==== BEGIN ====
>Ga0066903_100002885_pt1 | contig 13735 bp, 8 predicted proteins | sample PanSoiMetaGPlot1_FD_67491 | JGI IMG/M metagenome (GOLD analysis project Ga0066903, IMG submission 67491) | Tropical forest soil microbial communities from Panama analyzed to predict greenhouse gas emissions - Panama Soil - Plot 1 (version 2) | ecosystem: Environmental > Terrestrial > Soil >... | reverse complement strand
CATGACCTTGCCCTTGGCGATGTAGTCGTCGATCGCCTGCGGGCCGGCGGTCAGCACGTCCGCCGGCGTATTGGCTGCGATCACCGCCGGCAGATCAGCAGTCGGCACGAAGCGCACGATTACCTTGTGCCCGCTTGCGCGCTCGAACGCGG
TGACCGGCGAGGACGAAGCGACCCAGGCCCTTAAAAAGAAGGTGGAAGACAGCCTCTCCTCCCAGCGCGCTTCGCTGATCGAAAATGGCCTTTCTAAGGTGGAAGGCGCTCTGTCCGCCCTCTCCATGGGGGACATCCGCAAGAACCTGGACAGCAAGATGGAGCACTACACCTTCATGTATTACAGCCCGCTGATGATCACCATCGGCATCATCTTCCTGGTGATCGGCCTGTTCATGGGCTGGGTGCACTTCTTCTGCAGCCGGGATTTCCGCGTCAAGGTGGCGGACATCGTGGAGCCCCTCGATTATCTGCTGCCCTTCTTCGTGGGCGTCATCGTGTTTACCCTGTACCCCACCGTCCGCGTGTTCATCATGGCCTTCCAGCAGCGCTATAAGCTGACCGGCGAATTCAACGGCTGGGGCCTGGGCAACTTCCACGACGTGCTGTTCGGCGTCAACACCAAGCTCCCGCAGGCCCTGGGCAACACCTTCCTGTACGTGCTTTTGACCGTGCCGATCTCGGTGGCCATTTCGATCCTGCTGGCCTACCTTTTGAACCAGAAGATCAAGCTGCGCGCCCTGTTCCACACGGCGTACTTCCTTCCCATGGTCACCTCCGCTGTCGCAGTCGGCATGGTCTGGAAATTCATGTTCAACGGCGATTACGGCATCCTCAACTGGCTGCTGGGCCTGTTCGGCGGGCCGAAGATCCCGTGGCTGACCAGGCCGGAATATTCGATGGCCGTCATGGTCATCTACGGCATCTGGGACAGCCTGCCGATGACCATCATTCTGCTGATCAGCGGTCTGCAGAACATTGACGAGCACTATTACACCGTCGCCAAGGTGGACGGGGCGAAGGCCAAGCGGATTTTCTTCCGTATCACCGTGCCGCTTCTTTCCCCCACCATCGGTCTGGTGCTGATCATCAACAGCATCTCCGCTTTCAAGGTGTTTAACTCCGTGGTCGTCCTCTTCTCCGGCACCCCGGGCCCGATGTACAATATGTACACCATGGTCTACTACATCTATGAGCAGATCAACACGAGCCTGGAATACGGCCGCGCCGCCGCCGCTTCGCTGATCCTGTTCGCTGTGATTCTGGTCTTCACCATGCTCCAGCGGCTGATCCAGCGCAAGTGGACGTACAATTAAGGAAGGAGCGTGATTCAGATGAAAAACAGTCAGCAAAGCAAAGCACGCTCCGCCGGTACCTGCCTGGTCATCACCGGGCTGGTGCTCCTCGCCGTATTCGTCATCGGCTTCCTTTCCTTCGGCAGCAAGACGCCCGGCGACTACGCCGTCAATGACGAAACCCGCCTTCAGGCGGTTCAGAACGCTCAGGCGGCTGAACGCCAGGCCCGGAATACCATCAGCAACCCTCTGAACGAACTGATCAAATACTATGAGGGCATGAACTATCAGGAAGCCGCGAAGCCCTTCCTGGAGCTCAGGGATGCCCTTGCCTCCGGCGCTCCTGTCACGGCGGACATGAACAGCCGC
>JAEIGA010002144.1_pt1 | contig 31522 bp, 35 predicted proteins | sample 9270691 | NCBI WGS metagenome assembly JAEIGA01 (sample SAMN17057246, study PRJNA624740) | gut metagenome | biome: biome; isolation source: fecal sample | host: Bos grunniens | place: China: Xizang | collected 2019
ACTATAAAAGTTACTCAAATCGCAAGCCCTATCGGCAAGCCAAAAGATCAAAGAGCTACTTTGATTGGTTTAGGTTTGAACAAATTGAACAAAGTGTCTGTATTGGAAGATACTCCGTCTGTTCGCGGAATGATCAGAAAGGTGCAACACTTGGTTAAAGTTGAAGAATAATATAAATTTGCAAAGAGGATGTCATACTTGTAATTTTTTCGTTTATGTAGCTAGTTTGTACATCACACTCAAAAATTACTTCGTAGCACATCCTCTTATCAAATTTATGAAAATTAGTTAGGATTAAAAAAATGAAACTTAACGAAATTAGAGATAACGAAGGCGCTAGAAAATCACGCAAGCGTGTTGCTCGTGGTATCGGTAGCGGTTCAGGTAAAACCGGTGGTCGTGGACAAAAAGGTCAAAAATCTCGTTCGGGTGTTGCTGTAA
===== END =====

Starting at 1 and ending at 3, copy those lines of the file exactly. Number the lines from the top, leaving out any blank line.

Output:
>Ga0066903_100002885_pt1 | contig 13735 bp, 8 predicted proteins | sample PanSoiMetaGPlot1_FD_67491 | JGI IMG/M metagenome (GOLD analysis project Ga0066903, IMG submission 67491) | Tropical forest soil microbial communities from Panama analyzed to predict greenhouse gas emissions - Panama Soil - Plot 1 (version 2) | ecosystem: Environmental > Terrestrial > Soil >... | reverse complement strand
CATGACCTTGCCCTTGGCGATGTAGTCGTCGATCGCCTGCGGGCCGGCGGTCAGCACGTCCGCCGGCGTATTGGCTGCGATCACCGCCGGCAGATCAGCAGTCGGCACGAAGCGCACGATTACCTTGTGCCCGCTTGCGCGCTCGAACGCGG
TGACCGGCGAGGACGAAGCGACCCAGGCCCTTAAAAAGAAGGTGGAAGACAGCCTCTCCTCCCAGCGCGCTTCGCTGATCGAAAATGGCCTTTCTAAGGTGGAAGGCGCTCTGTCCGCCCTCTCCATGGGGGACATCCGCAAGAACCTGGACAGCAAGATGGAGCACTACACCTTCATGTATTACAGCCCGCTGATGATCACCATCGGCATCATCTTCCTGGTGATCGGCCTGTTCATGGGCTGGGTGCACTTCTTCTGCAGCCGGGATTTCCGCGTCAAGGTGGCGGACATCGTGGAGCCCCTCGATTATCTGCTGCCCTTCTTCGTGGGCGTCATCGTGTTTACCCTGTACCCCACCGTCCGCGTGTTCATCATGGCCTTCCAGCAGCGCTATAAGCTGACCGGCGAATTCAACGGCTGGGGCCTGGGCAACTTCCACGACGTGCTGTTCGGCGTCAACACCAAGCTCCCGCAGGCCCTGGGCAACACCTTCCTGTACGTGCTTTTGACCGTGCCGATCTCGGTGGCCATTTCGATCCTGCTGGCCTACCTTTTGAACCAGAAGATCAAGCTGCGCGCCCTGTTCCACACGGCGTACTTCCTTCCCATGGTCACCTCCGCTGTCGCAGTCGGCATGGTCTGGAAATTCATGTTCAACGGCGATTACGGCATCCTCAACTGGCTGCTGGGCCTGTTCGGCGGGCCGAAGATCCCGTGGCTGACCAGGCCGGAATATTCGATGGCCGTCATGGTCATCTACGGCATCTGGGACAGCCTGCCGATGACCATCATTCTGCTGATCAGCGGTCTGCAGAACATTGACGAGCACTATTACACCGTCGCCAAGGTGGACGGGGCGAAGGCCAAGCGGATTTTCTTCCGTATCACCGTGCCGCTTCTTTCCCCCACCATCGGTCTGGTGCTGATCATCAACAGCATCTCCGCTTTCAAGGTGTTTAACTCCGTGGTCGTCCTCTTCTCCGGCACCCCGGGCCCGATGTACAATATGTACACCATGGTCTACTACATCTATGAGCAGATCAACACGAGCCTGGAATACGGCCGCGCCGCCGCCGCTTCGCTGATCCTGTTCGCTGTGATTCTGGTCTTCACCATGCTCCAGCGGCTGATCCAGCGCAAGTGGACGTACAATTAAGGAAGGAGCGTGATTCAGATGAAAAACAGTCAGCAAAGCAAAGCACGCTCCGCCGGTACCTGCCTGGTCATCACCGGGCTGGTGCTCCTCGCCGTATTCGTCATCGGCTTCCTTTCCTTCGGCAGCAAGACGCCCGGCGACTACGCCGTCAATGACGAAACCCGCCTTCAGGCGGTTCAGAACGCTCAGGCGGCTGAACGCCAGGCCCGGAATACCATCAGCAACCCTCTGAACGAACTGATCAAATACTATGAGGGCATGAACTATCAGGAAGCCGCGAAGCCCTTCCTGGAGCTCAGGGATGCCCTTGCCTCCGGCGCTCCTGTCACGGCGGACATGAACAGCCGC